October 20, 2017

Riding Against the Wind: the struggle to maintain a fundamentalist mindset

Wally Morris

As pastors get older, we tend to develop stress related health problems such as high blood pressure, ulcers, and coronary disease. We also tend to eat too many snacks and drink too much coffee and carbonated drinks. For several years, during the warmer months, I have enjoyed cycling as a way to exercise, enjoy the outdoors, and limit stress related problems.

In the spring, the wind can be very strong. Riding a bicycle in the wind can be fun and difficult. When I start a ride, I try to ride against the wind since my muscles are fresh and I am not tired yet. The wind can be fierce, and forcing yourself and a bicycle into the wind is not too much fun and the pace is often slow. Then I try to finish my ride home with the wind at my back. With the wind aiding my effort, I can work up a nice speed coming home. That is lots of fun.

With the rapid cultural changes occurring in our country, I sometimes feel as if we are “riding against the wind”. The winds of change are blowing in the areas of homosexuality, polygamy, physician-assisted suicide, marijuana, alcoholic beverages, and gambling. And the wind is blowing against us.

One of the fundamental philosophical tenets of democratic theory is majority rule. Majority Rule basically states that, in a democratic society where all eligible voters have an opportunity to express their vote, the decision of the majority of those voters will be the final and legitimate decision.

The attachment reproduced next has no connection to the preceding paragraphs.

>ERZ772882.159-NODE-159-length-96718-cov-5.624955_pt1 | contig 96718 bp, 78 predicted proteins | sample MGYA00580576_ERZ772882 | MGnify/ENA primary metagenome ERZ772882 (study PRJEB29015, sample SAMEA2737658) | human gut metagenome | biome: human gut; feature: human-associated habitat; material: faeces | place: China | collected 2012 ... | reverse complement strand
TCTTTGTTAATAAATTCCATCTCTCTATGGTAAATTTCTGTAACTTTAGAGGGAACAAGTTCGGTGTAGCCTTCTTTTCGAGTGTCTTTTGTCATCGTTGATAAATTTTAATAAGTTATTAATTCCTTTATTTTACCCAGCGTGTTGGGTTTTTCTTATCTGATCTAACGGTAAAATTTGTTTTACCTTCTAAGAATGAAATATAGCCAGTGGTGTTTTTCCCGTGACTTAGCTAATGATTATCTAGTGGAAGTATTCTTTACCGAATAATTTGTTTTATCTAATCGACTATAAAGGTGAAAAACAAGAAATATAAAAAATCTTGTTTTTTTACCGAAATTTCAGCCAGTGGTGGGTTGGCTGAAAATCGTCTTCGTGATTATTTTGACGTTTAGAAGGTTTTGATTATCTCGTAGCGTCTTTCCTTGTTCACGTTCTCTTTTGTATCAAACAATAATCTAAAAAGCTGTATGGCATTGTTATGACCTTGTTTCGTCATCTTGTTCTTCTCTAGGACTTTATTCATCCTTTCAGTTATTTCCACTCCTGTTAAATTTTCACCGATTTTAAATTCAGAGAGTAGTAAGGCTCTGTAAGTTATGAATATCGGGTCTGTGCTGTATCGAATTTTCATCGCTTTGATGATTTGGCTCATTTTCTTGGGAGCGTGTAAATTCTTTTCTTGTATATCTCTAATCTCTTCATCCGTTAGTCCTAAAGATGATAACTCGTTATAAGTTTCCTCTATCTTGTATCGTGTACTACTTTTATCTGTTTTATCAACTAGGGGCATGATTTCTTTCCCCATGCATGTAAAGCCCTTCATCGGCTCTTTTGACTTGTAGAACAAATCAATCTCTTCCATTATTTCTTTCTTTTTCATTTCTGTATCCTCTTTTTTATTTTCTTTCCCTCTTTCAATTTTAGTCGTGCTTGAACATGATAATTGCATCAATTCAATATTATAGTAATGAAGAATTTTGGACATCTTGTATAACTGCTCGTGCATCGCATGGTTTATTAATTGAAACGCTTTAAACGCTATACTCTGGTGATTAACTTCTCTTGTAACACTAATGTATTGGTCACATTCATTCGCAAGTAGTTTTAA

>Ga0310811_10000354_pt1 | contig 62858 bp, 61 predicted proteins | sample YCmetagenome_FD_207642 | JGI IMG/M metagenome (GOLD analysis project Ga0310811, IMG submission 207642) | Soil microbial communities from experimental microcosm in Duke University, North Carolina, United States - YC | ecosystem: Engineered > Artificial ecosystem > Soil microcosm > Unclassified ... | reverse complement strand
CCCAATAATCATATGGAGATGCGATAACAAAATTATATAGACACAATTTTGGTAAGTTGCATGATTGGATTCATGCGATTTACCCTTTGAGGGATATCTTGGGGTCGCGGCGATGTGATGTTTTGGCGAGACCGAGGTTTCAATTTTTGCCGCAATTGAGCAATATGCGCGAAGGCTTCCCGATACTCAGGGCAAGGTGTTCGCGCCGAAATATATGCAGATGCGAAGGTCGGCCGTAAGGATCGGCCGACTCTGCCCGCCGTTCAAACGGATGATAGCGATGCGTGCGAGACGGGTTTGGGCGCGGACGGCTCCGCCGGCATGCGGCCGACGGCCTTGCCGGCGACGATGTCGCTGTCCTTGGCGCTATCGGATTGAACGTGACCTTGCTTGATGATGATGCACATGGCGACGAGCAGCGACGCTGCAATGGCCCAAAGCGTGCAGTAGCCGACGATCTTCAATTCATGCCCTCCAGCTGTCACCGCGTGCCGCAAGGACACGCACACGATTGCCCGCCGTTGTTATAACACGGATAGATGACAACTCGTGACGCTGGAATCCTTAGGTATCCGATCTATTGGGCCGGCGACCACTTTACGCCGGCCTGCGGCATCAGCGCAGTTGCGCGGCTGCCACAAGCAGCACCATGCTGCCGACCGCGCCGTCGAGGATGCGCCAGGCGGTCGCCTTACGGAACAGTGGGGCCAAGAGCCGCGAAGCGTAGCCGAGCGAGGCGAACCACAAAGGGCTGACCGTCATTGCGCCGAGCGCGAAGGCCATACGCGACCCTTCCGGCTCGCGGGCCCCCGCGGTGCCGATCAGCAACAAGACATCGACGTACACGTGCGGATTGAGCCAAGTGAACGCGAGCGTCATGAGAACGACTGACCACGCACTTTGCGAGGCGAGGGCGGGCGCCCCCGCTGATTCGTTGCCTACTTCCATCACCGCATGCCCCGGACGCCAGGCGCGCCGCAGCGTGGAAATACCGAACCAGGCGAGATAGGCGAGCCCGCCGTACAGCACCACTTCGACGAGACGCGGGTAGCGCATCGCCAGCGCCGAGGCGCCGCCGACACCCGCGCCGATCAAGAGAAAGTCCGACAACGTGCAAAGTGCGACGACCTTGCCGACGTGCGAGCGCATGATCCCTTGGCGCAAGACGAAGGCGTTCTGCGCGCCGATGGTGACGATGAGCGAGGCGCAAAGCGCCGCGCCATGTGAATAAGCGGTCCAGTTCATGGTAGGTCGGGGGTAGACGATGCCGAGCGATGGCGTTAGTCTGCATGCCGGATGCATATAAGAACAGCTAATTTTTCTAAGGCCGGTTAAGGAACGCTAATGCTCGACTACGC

For many years, those who supported homosexuality and homosexual marriage were clearly in the minority in America. During that time, those who supported homosexuality worked tirelessly to change society’s attitudes and eventually society’s laws. Once attitudes change, laws inevitably change to reflect those attitudes.

Today, a majority of Americans either support homosexual marriage or will not oppose homosexual marriage. The battle, of course, is not over as many individual states have not endorsed homosexual marriage. Yet those who support homosexuality know that they only need to keep doing what they are doing and wait. Why? Because their strategy is working and time is on their side.

In every survey of attitudes about homosexuality, the beliefs of different age groups are significant, and Christians should be concerned. Those people who are older tend to oppose homosexuality, and those who are younger tend to support homosexuality. Even those who identify themselves as Christians show this age distinction.

As older generations die, they are replaced by the younger. And as older generations die, their beliefs also die, replaced by the beliefs of the younger if those beliefs are not transferred and accepted by the younger. If the beliefs of the younger are the same as the beliefs of the older, then the result is stability. But if those beliefs are radically different, then the result is instability and significant change in the society and the laws. The early chapters of Judges illustrate this principle. As the older generations died who knew the Lord and saw the works of the Lord, newer generations who did not know the Lord and who had not seen His working assumed leadership. And the result was disaster.